Brooks' struggles with cancer contributed to reform and ultimately the elimination of unsafe asbestos production. Governments and businesses all around the world have urgently taken measures to eliminate structures containing asbestos over the last twenty five years.
|Wikimedia Commons has media related to 1956 Sugar Bowl.|
- Thamel, Pete (2006-01-01). "Grier Integrated a Game and Earned the World's Respect". New York Times. Retrieved 2009-04-15.
- MICHIGAN STATE VS. UCLA JET'S ROSE BOWL PREVIEW * * *. Jet Magazine, December 1955, Quote:"A record number of Negro football players-13-are eligible for the 42nd annual Rose Bowl game to be played by Michigan State and UCLA on January 2."
- Smith, John Matthew - "Breaking the Plane": Integration and Black Protest in Michigan State University Football during the 1960s Archived February 14, 2008, at the Wayback Machine. The Michigan Historical Review Vol. 33, Issue 2.
- Mulé, Marty - A Time For Change: Bobby Grier And The 1956 Sugar Bowl Archived 2007-06-10 at the Wayback Machine. Black Athlete Sports Network, December 28, 2005
- *Zeise, Paul - Bobby Grier broke bowl's color line. The Panthers' Bobby Grier was the first African-American to play in Sugar Bowl Pittsburgh Post-Gazette, October 07, 2005
- Thamel, Pete - Grier Integrated a Game and Earned the World's Respect. New York Times, Published: January 1, 2006.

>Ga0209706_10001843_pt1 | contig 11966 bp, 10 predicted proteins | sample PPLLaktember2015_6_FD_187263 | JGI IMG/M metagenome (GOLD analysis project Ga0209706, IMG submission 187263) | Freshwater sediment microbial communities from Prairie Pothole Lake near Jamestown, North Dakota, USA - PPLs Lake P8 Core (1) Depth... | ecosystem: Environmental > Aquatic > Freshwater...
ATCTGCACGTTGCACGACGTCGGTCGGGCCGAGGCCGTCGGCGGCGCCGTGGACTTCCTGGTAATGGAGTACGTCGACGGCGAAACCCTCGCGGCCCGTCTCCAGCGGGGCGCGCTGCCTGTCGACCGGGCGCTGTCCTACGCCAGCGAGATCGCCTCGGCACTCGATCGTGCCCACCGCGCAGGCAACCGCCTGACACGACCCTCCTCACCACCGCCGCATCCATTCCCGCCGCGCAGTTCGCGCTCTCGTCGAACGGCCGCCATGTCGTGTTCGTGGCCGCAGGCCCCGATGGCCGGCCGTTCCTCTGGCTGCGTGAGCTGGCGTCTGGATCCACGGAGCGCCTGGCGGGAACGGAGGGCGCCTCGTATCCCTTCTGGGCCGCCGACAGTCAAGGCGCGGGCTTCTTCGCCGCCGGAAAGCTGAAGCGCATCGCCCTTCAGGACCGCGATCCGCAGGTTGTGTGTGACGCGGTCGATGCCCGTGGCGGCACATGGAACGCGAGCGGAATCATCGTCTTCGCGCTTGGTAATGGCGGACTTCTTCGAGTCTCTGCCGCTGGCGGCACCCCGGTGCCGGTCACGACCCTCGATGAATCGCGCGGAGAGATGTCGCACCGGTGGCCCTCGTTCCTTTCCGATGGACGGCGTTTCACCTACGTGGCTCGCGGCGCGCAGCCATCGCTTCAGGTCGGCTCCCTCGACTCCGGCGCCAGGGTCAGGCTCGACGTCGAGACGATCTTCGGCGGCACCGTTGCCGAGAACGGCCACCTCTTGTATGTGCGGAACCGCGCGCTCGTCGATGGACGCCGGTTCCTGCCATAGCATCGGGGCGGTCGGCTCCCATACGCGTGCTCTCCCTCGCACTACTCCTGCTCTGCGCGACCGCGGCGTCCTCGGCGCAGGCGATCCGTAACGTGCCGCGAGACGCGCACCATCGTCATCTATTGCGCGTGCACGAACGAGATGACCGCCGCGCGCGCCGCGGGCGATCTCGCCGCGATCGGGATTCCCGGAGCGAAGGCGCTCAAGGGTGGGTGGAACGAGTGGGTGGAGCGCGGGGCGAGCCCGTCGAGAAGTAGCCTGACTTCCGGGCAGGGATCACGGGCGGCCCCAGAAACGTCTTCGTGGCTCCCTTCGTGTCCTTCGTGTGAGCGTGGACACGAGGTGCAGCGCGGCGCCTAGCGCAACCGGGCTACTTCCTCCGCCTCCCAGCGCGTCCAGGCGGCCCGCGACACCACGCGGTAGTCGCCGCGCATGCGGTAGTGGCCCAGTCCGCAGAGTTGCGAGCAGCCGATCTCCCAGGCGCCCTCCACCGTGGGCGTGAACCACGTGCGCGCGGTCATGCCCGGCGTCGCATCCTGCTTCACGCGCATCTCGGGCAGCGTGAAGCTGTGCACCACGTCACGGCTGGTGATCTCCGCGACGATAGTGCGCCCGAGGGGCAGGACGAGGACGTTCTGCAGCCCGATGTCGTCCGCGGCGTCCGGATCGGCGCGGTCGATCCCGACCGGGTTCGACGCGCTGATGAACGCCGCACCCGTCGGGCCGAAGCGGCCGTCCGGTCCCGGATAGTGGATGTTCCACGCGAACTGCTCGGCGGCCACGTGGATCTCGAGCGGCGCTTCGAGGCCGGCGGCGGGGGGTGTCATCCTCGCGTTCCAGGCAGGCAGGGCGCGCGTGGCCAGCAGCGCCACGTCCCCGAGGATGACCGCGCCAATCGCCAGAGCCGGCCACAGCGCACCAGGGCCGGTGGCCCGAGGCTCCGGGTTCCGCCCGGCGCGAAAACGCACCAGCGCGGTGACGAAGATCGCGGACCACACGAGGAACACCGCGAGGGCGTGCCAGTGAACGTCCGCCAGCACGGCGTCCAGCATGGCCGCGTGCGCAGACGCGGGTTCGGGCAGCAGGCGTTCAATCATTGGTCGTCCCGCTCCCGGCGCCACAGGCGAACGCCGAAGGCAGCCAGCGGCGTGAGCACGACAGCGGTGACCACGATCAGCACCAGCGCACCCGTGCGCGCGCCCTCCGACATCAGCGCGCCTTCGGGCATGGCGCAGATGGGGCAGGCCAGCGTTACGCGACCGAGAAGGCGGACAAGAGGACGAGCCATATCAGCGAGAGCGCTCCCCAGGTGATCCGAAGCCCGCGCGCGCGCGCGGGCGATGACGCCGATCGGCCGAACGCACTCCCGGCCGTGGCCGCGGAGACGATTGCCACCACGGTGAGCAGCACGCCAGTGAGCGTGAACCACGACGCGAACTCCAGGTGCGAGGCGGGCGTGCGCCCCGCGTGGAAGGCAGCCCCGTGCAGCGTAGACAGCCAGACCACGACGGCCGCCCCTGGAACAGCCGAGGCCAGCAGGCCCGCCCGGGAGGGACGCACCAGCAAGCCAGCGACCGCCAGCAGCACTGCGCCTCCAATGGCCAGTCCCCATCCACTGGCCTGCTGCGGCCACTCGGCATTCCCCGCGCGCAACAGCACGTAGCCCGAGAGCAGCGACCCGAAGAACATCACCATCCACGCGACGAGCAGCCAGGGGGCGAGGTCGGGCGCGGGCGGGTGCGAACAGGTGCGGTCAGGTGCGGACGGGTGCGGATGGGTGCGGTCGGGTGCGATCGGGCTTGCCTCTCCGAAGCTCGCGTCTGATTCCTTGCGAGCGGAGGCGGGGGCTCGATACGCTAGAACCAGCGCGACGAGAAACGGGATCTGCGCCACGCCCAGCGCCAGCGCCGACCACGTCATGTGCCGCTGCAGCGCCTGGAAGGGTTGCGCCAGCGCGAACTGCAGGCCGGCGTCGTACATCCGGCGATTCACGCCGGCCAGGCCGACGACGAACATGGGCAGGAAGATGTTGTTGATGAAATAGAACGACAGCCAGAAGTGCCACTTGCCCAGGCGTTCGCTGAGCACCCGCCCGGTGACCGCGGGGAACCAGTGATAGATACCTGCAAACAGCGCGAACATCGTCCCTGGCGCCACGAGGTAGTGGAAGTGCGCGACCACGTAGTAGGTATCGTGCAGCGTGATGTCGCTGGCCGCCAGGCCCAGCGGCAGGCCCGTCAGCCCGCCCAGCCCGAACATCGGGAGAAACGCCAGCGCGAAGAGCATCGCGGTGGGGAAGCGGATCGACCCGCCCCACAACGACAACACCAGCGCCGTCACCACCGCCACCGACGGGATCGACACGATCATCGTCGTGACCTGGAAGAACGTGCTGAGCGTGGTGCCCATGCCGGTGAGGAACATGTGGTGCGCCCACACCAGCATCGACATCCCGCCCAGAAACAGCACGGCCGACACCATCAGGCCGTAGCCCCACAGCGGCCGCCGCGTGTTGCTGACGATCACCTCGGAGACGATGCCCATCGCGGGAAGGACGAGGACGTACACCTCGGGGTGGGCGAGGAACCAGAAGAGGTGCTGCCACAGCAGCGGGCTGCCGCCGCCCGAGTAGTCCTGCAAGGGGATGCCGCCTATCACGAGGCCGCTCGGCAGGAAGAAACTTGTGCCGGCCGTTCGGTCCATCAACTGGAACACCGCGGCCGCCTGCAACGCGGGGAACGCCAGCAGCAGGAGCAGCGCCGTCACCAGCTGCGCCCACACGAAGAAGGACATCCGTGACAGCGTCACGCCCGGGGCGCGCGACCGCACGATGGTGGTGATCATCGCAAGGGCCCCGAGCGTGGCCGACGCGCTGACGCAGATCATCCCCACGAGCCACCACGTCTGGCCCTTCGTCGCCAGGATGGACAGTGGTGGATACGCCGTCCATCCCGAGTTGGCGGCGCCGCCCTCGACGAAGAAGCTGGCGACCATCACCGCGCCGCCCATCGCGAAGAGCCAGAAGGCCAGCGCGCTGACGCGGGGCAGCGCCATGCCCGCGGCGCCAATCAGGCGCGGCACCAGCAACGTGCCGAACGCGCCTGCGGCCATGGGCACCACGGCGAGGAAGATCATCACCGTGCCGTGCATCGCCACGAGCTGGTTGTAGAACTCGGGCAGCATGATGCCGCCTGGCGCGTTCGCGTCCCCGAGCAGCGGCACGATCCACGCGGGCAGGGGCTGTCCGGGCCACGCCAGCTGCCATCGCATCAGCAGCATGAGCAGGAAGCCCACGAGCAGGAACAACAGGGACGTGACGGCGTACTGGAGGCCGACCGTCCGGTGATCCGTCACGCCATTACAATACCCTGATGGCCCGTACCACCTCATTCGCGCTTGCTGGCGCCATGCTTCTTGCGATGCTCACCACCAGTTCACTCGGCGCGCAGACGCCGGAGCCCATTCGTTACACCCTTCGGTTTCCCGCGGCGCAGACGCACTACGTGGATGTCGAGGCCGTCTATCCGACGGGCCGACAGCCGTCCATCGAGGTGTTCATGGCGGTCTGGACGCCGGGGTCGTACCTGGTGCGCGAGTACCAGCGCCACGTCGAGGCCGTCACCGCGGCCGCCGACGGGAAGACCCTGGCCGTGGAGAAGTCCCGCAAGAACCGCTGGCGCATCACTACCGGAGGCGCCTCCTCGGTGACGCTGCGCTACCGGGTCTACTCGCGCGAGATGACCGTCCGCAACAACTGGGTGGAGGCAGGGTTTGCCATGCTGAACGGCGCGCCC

- Maisel, Ivan (February 26, 2019). "'The South Stands at Armageddon': Breaking the Sugar Bowl color barrier". ESPN. Retrieved 2019-03-03.
- Jake Grantl (2019-11-14). "Rearview Revisited: Segregation and the Sugar Bowl". Georgia Tech. Retrieved 2019-11-14.
- Reynard, Charles (December 1956). "Legislation Affecting Segregation". Louisiana Law Review. 17 (1). Retrieved August 6, 2020.
- Hebert, Mary Jacqueline (1999). "Beyond Black and White: the Civil Rights Movement in Baton Rouge, Louisiana, 1945-1972". LSU Historical Dissertations and Theses: 138. ISBN 9780599548664.
- Kemper, Kurt Edward. College Football and American Culture in the Cold War Era. p. 223.
- "Long Signs Bill to Ban Mixed Athletic Contests in State". Morning Advocate. July 17, 1956.
- Fitzpatrick, Frank (April 10, 2015). "HISTORY LESSON: 1956 SUGAR BOWL ANOTHER COLLISION OF CIVIL RIGHTS AND BASKETBALL". Daytona Times. Retrieved August 6, 2020.
- Pennington, Bill (March 14, 2012). "In 1956, a Racial Law Repelled Harvard's Team".
- Dorsey v. State Athletic Commission, 168 F. Supp. 149 (E.D. La. Nov 28, 1958).